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August 27, 1955

The Biologic Effects of Tobacco with Emphasis on the Clinical and Experimental Aspects

JAMA. 1955;158(17):1573. doi:10.1001/jama.1955.02960170089040

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The expressed purpose of this book is to determine what is fact and what is fancy about the possible relationship of tobacco and tobacco smoke to human health. The evidence for and against smoking as a calculated risk to health is assembled in eight well-written, well-documented chapters. These deal with the chemistry and pharmacology of tobacco and its relationship to the cardiovascular system, neoplastic diseases, the gastrointestinal tract, and allergic phenomena. An important chapter, called Cause and Effect, dwells on the significance of statistics in establishing some of the associations described.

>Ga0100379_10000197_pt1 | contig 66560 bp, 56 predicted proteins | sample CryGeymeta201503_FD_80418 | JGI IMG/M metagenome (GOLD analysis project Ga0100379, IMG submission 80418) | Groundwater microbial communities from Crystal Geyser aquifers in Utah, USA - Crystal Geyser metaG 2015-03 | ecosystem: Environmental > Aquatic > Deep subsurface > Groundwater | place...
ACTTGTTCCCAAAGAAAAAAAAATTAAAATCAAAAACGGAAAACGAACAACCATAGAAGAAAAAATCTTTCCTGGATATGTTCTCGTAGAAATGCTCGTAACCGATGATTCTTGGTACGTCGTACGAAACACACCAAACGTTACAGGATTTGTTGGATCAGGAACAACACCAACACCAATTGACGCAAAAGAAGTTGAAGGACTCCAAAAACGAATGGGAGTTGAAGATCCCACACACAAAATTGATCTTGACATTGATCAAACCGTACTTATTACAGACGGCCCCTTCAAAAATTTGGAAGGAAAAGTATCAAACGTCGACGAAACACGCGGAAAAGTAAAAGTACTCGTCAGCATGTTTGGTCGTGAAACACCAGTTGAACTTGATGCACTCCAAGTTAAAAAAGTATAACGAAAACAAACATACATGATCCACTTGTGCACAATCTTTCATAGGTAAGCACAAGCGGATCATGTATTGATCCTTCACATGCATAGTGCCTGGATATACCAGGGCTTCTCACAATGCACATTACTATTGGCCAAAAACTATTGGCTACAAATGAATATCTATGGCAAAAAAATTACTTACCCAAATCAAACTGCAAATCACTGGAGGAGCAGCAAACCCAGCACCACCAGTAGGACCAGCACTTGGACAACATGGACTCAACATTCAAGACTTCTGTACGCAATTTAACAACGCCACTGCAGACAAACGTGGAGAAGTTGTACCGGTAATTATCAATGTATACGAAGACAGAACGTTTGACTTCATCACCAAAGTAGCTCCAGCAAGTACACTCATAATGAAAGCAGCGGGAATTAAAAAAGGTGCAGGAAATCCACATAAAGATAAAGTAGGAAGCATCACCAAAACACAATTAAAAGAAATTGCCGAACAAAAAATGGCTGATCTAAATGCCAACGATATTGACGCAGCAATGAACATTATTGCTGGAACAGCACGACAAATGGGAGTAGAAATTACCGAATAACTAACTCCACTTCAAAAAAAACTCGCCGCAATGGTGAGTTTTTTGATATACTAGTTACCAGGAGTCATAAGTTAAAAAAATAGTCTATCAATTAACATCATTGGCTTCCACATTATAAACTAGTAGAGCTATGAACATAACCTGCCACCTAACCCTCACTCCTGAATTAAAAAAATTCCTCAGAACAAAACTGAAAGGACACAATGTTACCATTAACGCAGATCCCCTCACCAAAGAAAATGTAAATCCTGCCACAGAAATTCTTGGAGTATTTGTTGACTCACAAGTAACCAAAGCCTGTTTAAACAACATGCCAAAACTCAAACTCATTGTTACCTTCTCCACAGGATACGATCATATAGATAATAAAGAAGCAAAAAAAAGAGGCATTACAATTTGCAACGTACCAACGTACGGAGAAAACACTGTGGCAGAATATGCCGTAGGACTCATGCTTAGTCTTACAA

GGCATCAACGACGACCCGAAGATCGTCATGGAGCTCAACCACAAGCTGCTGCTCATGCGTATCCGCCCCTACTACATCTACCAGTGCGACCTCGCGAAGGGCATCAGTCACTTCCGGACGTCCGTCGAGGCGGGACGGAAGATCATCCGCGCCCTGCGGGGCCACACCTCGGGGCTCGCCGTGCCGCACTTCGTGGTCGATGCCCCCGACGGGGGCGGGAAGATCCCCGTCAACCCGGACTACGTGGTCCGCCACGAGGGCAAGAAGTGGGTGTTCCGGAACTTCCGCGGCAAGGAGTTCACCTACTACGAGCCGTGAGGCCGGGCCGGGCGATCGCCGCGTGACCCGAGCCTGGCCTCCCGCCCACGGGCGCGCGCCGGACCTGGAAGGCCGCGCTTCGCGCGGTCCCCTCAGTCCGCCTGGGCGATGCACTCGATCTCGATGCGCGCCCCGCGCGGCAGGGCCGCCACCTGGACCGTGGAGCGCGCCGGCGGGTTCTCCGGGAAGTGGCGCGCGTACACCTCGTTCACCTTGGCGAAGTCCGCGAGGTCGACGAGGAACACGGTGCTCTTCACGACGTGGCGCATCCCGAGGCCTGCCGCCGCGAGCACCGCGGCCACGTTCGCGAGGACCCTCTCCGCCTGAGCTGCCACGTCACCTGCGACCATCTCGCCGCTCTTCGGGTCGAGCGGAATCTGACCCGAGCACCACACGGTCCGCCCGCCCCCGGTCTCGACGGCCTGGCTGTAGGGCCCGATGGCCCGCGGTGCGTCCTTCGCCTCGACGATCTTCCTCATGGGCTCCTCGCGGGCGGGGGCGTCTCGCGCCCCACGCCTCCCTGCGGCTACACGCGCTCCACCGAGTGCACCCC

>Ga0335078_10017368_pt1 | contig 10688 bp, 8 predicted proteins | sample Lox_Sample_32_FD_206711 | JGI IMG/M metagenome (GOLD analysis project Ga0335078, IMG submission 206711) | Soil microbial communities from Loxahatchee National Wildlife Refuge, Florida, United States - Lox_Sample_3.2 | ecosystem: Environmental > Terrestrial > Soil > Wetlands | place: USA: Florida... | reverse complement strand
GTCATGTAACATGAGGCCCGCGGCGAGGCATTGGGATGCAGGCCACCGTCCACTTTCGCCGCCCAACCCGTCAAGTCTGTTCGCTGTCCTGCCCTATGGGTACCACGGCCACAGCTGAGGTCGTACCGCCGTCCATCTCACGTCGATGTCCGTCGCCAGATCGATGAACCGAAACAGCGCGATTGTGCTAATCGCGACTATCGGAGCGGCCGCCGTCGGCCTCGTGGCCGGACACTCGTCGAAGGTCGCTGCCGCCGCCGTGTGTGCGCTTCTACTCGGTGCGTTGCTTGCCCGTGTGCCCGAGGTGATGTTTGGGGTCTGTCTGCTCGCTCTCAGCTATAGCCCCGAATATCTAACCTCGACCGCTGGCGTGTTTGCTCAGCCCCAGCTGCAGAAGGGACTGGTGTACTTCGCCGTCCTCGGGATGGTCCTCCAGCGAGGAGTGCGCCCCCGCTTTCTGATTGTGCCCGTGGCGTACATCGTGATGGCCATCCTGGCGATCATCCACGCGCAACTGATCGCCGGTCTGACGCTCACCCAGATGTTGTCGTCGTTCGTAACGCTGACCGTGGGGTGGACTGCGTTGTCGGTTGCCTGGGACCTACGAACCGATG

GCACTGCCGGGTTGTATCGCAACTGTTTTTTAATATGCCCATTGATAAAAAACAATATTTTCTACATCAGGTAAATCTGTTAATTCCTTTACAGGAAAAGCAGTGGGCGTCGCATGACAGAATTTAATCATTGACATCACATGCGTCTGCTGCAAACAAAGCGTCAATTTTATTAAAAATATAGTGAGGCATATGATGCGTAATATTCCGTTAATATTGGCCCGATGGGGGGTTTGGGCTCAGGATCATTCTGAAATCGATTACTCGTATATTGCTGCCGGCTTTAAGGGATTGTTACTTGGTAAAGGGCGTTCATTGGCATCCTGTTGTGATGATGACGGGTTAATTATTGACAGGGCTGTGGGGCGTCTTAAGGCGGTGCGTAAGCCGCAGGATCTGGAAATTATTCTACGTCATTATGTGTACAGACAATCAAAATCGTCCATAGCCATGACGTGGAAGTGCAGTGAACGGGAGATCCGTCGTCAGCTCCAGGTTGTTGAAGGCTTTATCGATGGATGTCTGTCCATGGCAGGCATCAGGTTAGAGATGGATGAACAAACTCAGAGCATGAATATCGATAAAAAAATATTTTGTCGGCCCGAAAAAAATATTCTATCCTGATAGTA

For some time medical and public attention has been focused on the relationship of smoking and cancer of the lung. There has been a tendency to overlook some of the other effects of smoking on human health, which, in the long run, may eventually prove more significant than the question of lung cancer. For example, relatively little attention has

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